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  • Written by Len Stein
NEW YORK NY October 20 – A “Wellness Uprising” is spreading across America, led by women and men of all ages, ethnicities and income levels who, increasingly concerned about personal wellness, are rapidly adopting healthier habits. And, while the majority of young and old people alike ‘feel healthy’ the poor do not, as revealed in “The Wellness Uprising,” a new study conducted by WSL, a leading shopper insights and retail intelligence consultancy that publishes annual ‘How America Shops’ studies.

 

People of all ages and income levels cite stress (47%) as their number one health concern and are adopting strategies to live healthier lives. For example, on average more than half of Americans (57%) are eating less fast food, 46% less sweets, 41% less saturated fats, 33% less sodium and 27% less caffeine. “People are changing their dietary habits, eating less ‘bad’ foods and cooking more ‘good’ foods, two growing trends which will have a major impact on every type of business, especially those that involve food, exercise and healthcare,” said Wendy Liebmann, CEO, WSL.

 

“What began in the recent recession as an economic necessity has become a more holistic approach to being well every day. ‘The Wellness Uprising’ we see is driven by a convergence of forces in society, the economy and technology,” added Ms. Liebmann. “What began as a fringe movement of people interested in organic food, yoga and shopping at Whole Foods has turned into a national trend driven by a broad constituency of consumers of all ages, incomes, ethnicities and genders. They’re knowledgeable and passionate about taking care of their own and their family’s health.   They state their needs in broad economic and social terms, beyond typical medical issues and they absolutely understand and value the concept of ‘wellness.’”

 

Factoids: “Wellness Uprising”

Nearly half of Americas feel their health (42%) is excellent or very good (32%); 38% good. On average, 85% of Americans are confident they know how to live a healthy life.

 

Stress is the leading obstacle to good health (47%), followed by “lack of sleep” (37%); “not enough time to exercise” (25%) and “working too many hours” (17%).

 

The leading sign of good health today is ‘mental balance’ to 76% of Americans, replacing losing weight, the leader in 2011; feeling energized (74%) and feeling positive (71%).

 

For Boomers, healthy means “able to move easily” (71%); “being rested” 70%; “being the right weight” (68%).

 

The “Look of Health is especially important to Millennials, with the most important attributes being: “glowing soft skin” (37%); “looking good in clothes” (34%); “white teeth” (31%); and “strong nails” (27%).

 

“A review of consumers’ ‘trusted advisors’ demonstrates that traditional wellness categories, from physicians to medications to pharmacists, are facing growing competition as people seek information and new products to promote healthier lifestyles. But all brands and retailers, from hotels to hospitals to supermarkets, have opportunities to participate in the Wellness Uprising,” said WSL’s Wendy Liebmann.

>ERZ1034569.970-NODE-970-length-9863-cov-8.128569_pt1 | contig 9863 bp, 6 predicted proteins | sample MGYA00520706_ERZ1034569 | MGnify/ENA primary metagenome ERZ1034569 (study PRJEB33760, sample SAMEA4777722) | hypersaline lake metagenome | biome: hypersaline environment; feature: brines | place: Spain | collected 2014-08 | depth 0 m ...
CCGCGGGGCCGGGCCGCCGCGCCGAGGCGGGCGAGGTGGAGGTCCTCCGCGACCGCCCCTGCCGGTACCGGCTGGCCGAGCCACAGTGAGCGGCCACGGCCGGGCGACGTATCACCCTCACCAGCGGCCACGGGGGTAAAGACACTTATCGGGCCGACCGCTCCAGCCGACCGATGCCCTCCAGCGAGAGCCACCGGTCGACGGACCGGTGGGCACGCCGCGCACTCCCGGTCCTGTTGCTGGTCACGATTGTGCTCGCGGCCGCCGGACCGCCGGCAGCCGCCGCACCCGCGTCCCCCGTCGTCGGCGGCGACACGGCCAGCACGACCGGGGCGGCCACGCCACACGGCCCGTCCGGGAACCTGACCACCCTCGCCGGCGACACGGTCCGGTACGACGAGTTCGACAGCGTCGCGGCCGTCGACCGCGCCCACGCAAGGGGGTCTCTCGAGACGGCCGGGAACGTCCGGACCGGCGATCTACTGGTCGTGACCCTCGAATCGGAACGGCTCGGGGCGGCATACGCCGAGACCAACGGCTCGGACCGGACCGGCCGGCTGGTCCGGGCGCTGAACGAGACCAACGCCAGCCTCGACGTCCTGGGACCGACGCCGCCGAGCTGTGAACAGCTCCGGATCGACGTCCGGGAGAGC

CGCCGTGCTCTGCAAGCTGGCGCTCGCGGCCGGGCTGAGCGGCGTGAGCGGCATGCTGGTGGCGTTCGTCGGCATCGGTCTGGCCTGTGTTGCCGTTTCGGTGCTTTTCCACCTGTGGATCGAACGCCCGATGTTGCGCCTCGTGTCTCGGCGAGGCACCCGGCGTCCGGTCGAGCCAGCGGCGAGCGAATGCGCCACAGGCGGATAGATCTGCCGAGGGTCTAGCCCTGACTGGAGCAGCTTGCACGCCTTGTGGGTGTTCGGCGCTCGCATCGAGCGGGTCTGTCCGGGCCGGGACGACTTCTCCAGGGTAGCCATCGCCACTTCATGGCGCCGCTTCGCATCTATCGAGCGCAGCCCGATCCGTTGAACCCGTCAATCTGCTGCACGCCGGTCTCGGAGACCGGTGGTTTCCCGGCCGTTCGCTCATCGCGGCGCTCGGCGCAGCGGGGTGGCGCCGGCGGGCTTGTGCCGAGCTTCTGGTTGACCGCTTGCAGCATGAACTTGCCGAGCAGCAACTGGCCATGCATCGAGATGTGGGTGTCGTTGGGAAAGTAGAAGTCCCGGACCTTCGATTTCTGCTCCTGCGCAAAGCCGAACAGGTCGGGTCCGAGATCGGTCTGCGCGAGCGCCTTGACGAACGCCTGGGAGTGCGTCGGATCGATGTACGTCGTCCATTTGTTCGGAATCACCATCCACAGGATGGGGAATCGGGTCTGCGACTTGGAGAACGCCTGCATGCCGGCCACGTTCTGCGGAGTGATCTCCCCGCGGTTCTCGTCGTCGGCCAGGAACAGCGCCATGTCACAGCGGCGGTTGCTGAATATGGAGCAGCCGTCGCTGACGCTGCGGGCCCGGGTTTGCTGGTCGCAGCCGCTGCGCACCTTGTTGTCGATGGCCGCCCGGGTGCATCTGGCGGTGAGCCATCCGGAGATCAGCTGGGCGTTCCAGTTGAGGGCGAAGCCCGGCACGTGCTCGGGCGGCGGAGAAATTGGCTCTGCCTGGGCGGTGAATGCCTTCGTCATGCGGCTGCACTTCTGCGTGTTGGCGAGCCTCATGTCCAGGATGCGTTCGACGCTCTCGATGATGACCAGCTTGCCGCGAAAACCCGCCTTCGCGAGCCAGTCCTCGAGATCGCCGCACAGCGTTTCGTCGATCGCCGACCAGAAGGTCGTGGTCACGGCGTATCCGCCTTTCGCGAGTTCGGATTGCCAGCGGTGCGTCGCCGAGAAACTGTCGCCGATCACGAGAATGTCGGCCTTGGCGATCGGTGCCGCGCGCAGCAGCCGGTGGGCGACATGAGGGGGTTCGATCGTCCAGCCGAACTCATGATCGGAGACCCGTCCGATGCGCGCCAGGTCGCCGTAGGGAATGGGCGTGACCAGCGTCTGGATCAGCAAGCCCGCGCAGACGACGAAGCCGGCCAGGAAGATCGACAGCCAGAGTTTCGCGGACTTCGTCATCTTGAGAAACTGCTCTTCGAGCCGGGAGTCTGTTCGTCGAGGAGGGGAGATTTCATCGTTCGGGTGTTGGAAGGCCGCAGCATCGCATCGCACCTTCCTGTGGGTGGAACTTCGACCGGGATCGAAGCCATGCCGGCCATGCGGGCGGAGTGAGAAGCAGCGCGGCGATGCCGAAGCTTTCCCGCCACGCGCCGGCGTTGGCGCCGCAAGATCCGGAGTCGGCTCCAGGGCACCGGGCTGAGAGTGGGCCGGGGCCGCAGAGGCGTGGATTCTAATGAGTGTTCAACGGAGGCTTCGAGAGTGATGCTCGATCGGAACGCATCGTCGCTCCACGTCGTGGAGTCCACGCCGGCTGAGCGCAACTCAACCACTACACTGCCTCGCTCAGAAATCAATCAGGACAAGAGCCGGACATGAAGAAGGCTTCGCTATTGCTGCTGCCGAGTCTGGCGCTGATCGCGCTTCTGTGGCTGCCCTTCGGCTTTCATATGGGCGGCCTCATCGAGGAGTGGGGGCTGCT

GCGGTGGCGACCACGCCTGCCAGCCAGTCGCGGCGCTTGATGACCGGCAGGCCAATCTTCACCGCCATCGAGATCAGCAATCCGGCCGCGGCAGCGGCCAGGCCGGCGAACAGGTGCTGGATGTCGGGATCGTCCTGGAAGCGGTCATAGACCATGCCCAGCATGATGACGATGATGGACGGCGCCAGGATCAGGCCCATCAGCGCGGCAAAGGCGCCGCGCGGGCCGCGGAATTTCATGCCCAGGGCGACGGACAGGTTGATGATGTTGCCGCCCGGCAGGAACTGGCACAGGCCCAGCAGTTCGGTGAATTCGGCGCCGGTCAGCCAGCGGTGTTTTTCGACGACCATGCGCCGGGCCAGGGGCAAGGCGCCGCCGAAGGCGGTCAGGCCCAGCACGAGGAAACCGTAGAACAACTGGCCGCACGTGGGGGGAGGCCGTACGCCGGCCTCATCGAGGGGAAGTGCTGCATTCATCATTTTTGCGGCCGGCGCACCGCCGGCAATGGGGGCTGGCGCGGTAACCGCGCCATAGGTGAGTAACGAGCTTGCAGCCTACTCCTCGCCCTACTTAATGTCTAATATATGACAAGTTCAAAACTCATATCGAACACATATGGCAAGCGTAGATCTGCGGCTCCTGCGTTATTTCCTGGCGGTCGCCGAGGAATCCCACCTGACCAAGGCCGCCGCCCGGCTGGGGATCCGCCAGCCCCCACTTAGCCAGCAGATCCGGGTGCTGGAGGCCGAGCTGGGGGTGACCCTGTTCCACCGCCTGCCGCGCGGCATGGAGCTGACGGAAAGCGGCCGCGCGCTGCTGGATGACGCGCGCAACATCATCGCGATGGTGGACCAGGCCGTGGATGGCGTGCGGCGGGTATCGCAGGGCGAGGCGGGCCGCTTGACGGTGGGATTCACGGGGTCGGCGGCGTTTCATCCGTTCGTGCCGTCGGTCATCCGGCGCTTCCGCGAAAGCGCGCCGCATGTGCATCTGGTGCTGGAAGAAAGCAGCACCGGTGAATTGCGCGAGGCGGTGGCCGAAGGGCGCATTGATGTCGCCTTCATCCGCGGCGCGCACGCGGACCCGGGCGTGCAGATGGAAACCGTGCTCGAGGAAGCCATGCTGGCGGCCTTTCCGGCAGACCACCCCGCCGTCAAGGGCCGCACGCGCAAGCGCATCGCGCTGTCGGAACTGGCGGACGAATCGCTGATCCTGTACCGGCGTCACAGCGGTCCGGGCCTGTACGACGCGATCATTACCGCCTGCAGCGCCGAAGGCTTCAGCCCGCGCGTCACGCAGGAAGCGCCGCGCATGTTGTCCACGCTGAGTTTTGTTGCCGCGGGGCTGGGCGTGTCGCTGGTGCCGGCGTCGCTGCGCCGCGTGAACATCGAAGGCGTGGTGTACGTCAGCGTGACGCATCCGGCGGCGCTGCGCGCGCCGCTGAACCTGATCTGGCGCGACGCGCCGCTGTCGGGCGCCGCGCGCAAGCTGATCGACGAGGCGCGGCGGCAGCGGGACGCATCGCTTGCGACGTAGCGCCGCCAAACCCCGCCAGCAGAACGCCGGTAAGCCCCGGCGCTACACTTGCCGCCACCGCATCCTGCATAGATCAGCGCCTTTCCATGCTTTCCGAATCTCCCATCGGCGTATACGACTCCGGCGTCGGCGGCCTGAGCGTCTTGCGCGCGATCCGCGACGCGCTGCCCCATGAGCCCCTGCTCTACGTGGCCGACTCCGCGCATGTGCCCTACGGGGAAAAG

“Trust in sources of health information are rapidly evolving across the board as people seek new ways to stay healthy,” said Candace Corlett, president, WSL. “Health websites are as trusted as parental advice (60%); fitness apps (43%) and online ratings/reviews (41%) have earned trust, but retailers’ websites (35%), social networks and posts lag (30%).”

 

According to findings of the “Wellness Uprising,” retailers must adapt to this new environment or face uncertain futures. “More than two-thirds (69%) of those surveyed said retailers need to increase their selections of healthy choices; offer more fresh products (46%), more natural / organic ingredients (31%), and source locally (26%) to satisfy the growing demand,” added WSL’s Ms. Liebmann. Of note, retailers need to make better “use of signing to flag healthier choices” (34%).

The Future of Wellness… from Apps to Homeopathy

The future of wellness promises a mix of old remedies and new technologies as some people adopt health maintenance apps, others turn to holistic regiments, and others rely more on themselves to deal with health issues. Millennials are leading the way with 40% seeing doctors less often and being more self-reliant, 39% taking less medication and seeking alternative treatments, and 35% using family or folk remedies in place of modern medications.”

 

“Holistic is another hot button,” said WSL’s Candace Corlett. “From vitamin regimens (52%) to alternatives like homeopathic remedies, massage and acupuncture (total 32%), people want more control over their well-being. Meditation, yoga and more exotic treatments are gaining adherents, a trend we expect to accelerate rapidly in the next five to ten years. What’s so appealing about this uprising is shoppers’ passion to find new choices, from traditional health categories to food, beauty, home, exercise apparel, technology, even pets, which creates opportunities for product categories, brands and retailers.”

 

Methodology

How America Shops® 2014 The Wellness Uprising is a nationwide online survey of 2,008 Men and Women, ages 18+, conducted during July and August 2014.

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ABOUT WSL

Founded in 1986, WSL is the leading authority on shopper behavior and retail trends. Through unparalleled research, global trend analysis and customized consulting services, WSL arms retailers, manufacturers and brands with the tools to stay ahead of the market and motivate shoppers to purchase. WSL tracks the mindsets, attitudes and behaviors that shape shopper trends and predicts how they transform brands and retailers in the U.S. and globally

For more information, visit www.wslstrategicretail.com.